In this blog, We are going to walk through the way components are re-rendered, the way states work, optimizing performance, and more. As a React developer, understanding these topics are going to make your App less error-prone and will also make you understand everything you use. Let's get started.
React Components are re-evaluated when a state or a context changes which does not mean that the Real DOM is touched. React can detect the change that happened in the component content, hence, the changed elements are going to be re-rendered again, so when a component re-renders, that doesn't mean that the real DOM is evaluated again else it would cause performance issues.
We have the App component which is the root component; for example, when we change a state in it, it will re-render all nested components, which we might want to avoid, so to do so you have to export the nest components with the React.memo(component), so it won't re-render except if react configured that a prop was mutated. But the problem is that passing a reference value as a prop will cause the component to be re-evaluated even if you wrapped the component with React.memo causes the reference comparison of the func returns false, therefore it will re-render again. So how can we solve this? well, luckily we have a hook that can store a func reference across all re-renders of the component. It is the useCallback() hook which will keep the reference of any reference value; hence, it will compare the prev func prop with the same reference and so it will not re-render the component again. This hook accepts an array of dependencies. So if you used an external variable in the stored function, you have to pass it as a dependency, so it would update this variable on every component render.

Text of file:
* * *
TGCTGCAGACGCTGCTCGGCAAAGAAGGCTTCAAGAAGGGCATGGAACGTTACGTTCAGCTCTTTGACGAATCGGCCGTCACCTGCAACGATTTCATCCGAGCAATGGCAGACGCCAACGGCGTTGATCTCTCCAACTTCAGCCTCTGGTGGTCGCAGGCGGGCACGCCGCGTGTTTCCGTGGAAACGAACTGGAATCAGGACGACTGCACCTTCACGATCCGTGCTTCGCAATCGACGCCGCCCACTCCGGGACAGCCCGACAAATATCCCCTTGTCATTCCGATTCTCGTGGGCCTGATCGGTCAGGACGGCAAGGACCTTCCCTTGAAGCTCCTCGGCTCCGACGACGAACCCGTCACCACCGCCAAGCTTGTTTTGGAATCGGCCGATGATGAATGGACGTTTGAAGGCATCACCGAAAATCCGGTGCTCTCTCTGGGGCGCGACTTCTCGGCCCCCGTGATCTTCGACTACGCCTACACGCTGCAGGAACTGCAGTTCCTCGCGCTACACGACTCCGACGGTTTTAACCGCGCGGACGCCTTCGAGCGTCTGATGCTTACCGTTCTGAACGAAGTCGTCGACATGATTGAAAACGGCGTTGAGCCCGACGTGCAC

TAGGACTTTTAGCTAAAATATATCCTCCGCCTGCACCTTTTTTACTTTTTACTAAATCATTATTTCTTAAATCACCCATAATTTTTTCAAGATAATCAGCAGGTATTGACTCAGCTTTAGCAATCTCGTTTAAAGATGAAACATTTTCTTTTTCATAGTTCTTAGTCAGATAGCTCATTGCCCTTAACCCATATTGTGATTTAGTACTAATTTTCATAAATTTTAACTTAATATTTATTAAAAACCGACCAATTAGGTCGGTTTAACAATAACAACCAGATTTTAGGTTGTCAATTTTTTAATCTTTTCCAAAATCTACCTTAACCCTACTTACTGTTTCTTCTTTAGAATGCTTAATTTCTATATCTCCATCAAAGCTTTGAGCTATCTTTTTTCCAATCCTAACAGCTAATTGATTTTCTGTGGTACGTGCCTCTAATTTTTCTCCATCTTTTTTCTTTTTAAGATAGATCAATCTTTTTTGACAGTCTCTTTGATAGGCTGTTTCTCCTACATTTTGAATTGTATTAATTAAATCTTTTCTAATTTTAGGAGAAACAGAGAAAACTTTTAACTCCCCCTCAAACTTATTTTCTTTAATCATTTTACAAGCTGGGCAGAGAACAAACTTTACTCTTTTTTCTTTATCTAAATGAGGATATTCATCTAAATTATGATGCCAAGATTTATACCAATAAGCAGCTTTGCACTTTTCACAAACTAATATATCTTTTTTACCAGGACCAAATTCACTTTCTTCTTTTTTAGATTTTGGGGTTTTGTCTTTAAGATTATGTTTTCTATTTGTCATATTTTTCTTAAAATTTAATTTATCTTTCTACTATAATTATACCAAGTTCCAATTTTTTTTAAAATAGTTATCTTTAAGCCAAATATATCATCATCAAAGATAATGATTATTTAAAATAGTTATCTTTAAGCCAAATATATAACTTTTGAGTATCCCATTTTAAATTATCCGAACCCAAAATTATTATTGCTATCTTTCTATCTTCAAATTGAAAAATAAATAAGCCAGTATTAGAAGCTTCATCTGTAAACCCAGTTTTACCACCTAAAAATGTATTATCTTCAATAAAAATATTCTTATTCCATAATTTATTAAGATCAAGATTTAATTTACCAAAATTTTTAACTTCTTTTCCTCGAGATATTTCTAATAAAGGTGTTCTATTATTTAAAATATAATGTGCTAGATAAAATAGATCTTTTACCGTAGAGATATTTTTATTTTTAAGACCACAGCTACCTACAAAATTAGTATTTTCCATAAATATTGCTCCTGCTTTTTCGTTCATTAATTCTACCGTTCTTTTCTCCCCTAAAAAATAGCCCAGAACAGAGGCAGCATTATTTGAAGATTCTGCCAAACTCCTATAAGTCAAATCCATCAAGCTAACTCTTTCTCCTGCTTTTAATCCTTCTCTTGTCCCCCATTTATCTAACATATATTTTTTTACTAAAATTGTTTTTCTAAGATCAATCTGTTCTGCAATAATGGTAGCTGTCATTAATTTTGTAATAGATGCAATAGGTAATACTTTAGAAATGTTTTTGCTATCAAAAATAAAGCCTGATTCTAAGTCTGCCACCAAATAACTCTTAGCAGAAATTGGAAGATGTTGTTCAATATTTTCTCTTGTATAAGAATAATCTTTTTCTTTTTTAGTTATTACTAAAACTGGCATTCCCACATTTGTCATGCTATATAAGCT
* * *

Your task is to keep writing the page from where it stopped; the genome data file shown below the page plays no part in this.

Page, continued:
State Updates & Scheduling
This is a concept that you must understand because it will decrease errors and unexpected behaviors. Each state has its updating function and we call this update function whenever we need to change the state. But the way the updating function is very important to understand. When we call the updating function, it will schedule a state update for this change, and again it will schedule it and it will not update it immediately and the reason for that is concerned in the React working logic; for example, if an input update state function is called it would have a higher priority than another state update. I guarantee that your React course tutor had warned you about using multiple useState hooks that depend on each other and instead you should use useReducer for complicated state handling. Also, this is the reason why the prev prop is passed in the state hooks, as react guarantees that you will have the previous state value, so by using that you avoid unexpected state change ordering. Briefly, states changes are scheduled by React by sorting its priority.
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